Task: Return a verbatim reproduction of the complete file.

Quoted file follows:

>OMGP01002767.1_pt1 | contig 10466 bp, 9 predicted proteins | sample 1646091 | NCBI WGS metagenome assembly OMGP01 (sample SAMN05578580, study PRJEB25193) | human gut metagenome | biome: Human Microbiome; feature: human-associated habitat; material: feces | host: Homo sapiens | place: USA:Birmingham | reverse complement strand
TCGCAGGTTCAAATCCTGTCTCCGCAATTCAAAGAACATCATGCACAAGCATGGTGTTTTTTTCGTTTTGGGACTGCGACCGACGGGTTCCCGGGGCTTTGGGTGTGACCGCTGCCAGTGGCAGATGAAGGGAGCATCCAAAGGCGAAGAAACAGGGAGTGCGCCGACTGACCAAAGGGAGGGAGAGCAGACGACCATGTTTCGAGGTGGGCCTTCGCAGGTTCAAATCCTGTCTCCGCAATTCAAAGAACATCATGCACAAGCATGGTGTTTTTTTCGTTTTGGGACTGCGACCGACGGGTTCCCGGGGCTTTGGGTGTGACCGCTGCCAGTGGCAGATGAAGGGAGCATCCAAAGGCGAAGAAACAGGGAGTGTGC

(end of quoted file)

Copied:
>OMGP01002767.1_pt1 | contig 10466 bp, 9 predicted proteins | sample 1646091 | NCBI WGS metagenome assembly OMGP01 (sample SAMN05578580, study PRJEB25193) | human gut metagenome | biome: Human Microbiome; feature: human-associated habitat; material: feces | host: Homo sapiens | place: USA:Birmingham | reverse complement strand
TCGCAGGTTCAAATCCTGTCTCCGCAATTCAAAGAACATCATGCACAAGCATGGTGTTTTTTTCGTTTTGGGACTGCGACCGACGGGTTCCCGGGGCTTTGGGTGTGACCGCTGCCAGTGGCAGATGAAGGGAGCATCCAAAGGCGAAGAAACAGGGAGTGCGCCGACTGACCAAAGGGAGGGAGAGCAGACGACCATGTTTCGAGGTGGGCCTTCGCAGGTTCAAATCCTGTCTCCGCAATTCAAAGAACATCATGCACAAGCATGGTGTTTTTTTCGTTTTGGGACTGCGACCGACGGGTTCCCGGGGCTTTGGGTGTGACCGCTGCCAGTGGCAGATGAAGGGAGCATCCAAAGGCGAAGAAACAGGGAGTGTGC